Canada is Free and Freedom is Its Nationality

Sir Wilfrid Laurier

Thursday, March 11, 2010

Parents in Control

Please Note: This is a summary of the events and speeches in my own words for educational, information, and entertainment purposes only. It is not the speakers' exact words and should not be taken as such. It also may contain errors due to the nature of the medium. I am not responsible for any of them, use at your own risk.

Research under review: Parents in control: Best practice or another way to be a bad parent?

Dr. Kelly Schwartz, PhD, RPsych and IMFC Research Fellow

Dr. Schwartz is masquerading as an academic but he is really a Dad and a coach. Much of what he knows he learned living and working with families.

Anxious Parent - Anxious Kids.


A kid on a sports team said don't tell his Dad he got hurt because his Dad will freak out if he finds out that the kid didn't play in the tournament.

A parent says that a child (13) is not doing as well as she can in school. They are on their third psychological assessment.

How do we get good science into practice.

What do good-enough parents look like?

There is a chart showing different categories depending a parental demands and responsiveness.

We are not talking about perfect parents, just good enough.

When we support kids, making high demands but giving a high level of responsiveness to them, that equals social initiative.

Lack of behavior control can lead to anti-social behavior.

Parents are anxious, they want to know how to do things correctly.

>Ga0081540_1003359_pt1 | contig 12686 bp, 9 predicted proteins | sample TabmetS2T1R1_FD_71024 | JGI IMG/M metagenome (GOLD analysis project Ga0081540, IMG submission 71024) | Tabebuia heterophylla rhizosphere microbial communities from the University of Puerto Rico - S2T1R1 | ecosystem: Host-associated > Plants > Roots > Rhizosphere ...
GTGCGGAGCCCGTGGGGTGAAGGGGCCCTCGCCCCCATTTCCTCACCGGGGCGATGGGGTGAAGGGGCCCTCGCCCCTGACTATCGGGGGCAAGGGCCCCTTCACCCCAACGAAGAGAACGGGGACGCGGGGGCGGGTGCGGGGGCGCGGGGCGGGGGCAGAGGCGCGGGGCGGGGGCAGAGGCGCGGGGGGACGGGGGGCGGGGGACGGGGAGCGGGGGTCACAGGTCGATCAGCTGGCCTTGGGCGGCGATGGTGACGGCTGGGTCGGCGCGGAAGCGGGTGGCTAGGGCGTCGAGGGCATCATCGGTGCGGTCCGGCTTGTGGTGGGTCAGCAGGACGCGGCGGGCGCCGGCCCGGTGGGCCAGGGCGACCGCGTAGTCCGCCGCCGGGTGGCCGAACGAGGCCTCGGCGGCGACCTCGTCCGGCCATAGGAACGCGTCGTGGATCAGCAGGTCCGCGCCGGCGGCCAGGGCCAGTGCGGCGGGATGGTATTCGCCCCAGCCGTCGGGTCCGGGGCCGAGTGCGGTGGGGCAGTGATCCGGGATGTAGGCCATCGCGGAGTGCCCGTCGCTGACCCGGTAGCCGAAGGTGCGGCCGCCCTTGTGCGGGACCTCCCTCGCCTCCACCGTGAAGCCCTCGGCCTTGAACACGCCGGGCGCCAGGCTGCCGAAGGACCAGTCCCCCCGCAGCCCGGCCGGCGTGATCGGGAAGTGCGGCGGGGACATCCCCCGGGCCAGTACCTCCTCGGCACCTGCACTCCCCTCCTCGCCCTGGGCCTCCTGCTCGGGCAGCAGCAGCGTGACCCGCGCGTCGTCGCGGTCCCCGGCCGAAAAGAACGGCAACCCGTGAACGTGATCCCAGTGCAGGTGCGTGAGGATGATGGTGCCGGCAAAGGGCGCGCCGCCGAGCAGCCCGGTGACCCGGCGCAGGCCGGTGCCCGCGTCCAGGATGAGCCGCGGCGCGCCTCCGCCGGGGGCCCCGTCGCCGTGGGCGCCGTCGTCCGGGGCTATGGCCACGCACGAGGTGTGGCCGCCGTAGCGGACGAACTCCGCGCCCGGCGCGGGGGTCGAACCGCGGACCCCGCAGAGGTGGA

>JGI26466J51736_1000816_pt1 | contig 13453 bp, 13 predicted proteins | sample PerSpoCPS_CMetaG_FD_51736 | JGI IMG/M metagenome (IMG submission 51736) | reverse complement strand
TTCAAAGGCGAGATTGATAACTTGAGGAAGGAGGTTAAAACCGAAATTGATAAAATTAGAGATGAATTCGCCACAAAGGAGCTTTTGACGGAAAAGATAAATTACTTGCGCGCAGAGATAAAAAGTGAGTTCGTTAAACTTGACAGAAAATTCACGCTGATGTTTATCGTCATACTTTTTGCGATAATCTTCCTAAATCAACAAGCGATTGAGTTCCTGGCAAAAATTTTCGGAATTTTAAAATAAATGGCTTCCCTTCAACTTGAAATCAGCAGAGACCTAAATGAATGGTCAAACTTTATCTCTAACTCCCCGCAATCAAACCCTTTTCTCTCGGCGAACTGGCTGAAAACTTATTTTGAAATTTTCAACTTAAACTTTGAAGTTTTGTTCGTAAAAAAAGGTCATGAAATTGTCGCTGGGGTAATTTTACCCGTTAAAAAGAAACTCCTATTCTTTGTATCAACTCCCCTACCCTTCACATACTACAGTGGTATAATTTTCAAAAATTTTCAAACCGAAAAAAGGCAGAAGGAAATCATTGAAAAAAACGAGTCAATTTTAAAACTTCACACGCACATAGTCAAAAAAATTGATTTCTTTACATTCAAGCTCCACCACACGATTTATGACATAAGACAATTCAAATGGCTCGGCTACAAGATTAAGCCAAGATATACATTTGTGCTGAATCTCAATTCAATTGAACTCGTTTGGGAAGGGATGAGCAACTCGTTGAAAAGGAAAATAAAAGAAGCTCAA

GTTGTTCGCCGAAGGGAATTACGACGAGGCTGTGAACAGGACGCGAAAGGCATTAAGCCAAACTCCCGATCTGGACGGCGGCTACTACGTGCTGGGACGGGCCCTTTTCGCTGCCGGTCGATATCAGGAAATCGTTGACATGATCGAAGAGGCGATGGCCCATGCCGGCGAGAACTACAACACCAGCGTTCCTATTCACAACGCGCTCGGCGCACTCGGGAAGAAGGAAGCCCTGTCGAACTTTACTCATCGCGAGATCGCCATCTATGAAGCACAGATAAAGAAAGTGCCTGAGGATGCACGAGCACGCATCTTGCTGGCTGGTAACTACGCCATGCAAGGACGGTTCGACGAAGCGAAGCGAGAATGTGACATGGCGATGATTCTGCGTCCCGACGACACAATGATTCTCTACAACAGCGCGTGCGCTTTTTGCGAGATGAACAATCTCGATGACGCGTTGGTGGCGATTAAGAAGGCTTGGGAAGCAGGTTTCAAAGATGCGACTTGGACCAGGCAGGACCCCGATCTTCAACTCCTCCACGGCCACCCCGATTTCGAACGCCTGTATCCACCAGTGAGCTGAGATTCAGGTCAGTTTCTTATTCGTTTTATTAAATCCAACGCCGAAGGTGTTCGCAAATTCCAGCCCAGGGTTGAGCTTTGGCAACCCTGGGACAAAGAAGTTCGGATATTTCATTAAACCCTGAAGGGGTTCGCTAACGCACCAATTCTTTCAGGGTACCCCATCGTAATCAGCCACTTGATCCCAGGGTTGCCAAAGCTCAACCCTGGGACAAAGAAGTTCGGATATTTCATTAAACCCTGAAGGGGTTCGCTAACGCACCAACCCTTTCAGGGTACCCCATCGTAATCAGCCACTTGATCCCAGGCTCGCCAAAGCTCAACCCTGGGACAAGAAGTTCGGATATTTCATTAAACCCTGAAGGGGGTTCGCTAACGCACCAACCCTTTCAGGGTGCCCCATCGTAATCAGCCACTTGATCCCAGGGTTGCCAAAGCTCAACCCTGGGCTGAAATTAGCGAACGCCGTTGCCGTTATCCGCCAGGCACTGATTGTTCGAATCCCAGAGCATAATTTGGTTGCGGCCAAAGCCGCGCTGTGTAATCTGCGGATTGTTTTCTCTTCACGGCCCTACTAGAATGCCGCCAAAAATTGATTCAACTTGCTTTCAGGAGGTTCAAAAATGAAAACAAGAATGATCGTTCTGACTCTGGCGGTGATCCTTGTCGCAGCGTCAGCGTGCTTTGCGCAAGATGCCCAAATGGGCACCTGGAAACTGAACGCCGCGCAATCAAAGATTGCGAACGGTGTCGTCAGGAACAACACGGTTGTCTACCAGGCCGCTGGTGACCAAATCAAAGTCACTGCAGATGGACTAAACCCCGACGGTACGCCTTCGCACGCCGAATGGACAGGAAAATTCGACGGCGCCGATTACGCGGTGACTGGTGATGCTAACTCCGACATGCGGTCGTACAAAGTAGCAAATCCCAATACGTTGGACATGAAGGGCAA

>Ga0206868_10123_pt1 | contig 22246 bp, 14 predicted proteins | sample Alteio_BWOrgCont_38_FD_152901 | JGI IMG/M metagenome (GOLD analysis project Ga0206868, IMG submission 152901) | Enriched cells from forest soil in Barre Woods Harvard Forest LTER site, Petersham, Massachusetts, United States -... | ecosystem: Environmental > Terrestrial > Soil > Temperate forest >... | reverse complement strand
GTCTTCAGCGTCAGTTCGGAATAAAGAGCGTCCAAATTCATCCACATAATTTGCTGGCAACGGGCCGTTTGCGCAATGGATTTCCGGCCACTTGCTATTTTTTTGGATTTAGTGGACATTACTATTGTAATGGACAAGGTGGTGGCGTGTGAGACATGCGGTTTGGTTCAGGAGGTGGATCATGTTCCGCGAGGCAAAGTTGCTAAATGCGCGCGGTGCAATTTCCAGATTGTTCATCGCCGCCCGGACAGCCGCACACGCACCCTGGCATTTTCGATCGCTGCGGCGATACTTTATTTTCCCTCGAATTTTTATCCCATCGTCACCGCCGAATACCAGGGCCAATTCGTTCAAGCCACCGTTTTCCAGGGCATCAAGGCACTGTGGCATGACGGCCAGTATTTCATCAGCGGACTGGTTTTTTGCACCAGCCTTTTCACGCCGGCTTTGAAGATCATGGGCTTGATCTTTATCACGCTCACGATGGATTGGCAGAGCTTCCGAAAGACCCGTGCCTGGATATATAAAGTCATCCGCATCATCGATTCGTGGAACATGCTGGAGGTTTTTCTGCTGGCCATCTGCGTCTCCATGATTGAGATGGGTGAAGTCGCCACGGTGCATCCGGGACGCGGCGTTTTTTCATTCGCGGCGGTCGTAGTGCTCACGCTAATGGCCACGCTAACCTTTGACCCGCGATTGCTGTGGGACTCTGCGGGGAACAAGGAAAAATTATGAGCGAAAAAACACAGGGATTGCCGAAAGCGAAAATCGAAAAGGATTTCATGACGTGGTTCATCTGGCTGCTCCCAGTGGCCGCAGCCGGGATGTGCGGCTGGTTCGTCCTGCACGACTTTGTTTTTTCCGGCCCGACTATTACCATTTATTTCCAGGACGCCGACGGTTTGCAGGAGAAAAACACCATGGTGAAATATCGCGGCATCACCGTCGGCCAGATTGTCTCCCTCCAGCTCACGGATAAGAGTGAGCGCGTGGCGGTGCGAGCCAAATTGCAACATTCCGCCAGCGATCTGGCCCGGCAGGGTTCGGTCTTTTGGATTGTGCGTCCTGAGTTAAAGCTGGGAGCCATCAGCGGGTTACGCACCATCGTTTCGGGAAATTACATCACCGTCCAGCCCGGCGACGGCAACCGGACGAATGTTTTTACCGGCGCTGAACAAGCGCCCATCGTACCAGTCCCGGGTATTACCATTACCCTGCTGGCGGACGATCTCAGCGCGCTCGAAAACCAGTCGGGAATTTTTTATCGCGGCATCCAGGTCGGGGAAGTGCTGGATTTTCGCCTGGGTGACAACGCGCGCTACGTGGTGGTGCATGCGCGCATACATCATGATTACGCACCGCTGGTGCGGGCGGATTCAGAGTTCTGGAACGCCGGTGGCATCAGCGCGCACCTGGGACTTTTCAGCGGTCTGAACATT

Psychological control can lead to depression.

What do good enough kids look like?

People don't actually know what they want from kids, how to define good kids and healthy development.

There are three characteristics to look for.

Social-emotional bond (Parent-child, friends)

Competence (social, achievement)

Self regulation (emotional, behavioral, also known as self control)

Children have a need to feel autonomous, competent, and related to those around them.

We are seeing kids with no self-regulation. They are anxious. They have identity issues.

Parents in Control vs. Controlling Parents.

All parents are manipulative and try to cajole behavior sometime. We are not absolutely distancing ourselves from these techniques but some parents are using them as their primary parenting style.

They are manipulative of childrens' thoughts. They use strategies that focus on obedience and not trying to develop independence or competency. They subtly shun or are less friendly to their children as discipline.

Parental constraining. They take over the parent child relationship and the child zones out. You ask questions of the child and the child just answers.

Corporal punishment, which he will not address in this crowd.

How do parents get out of control?

Pressure from above (life events, single parenthood, finances)

Pressure from below (Difficult children)

Pressure from within (Parental fears and anxieties)

Where does psychological control live?

Academics (focus on outcome, the test, which stifles creativity etc)

Sports (Pressure to win decreases feelings of choice or self determination)

Psychological control does not have a direct link to child psychological disorders but it can lead to depression and anti-social behavior.

Autonomy-supportive parenting strategies need support.

Our culture is panicked about excelling but good enough parenting yields good results.

Q: have you done studies on passive v. aggressive psychological control techniques?

A: People don't usually say "I want to actively damage my child" We just slip into behavior and then try to justify it.

Q: You are skirting around the trophy child issue. Is this a result of a lack of funciton in the family?

A: Yes there is a trophy child thing. Parents who are insecure in themselves try to live through their children. One of the hardest things they have to do is to do gifted assessments and tell parents that their child is normal.

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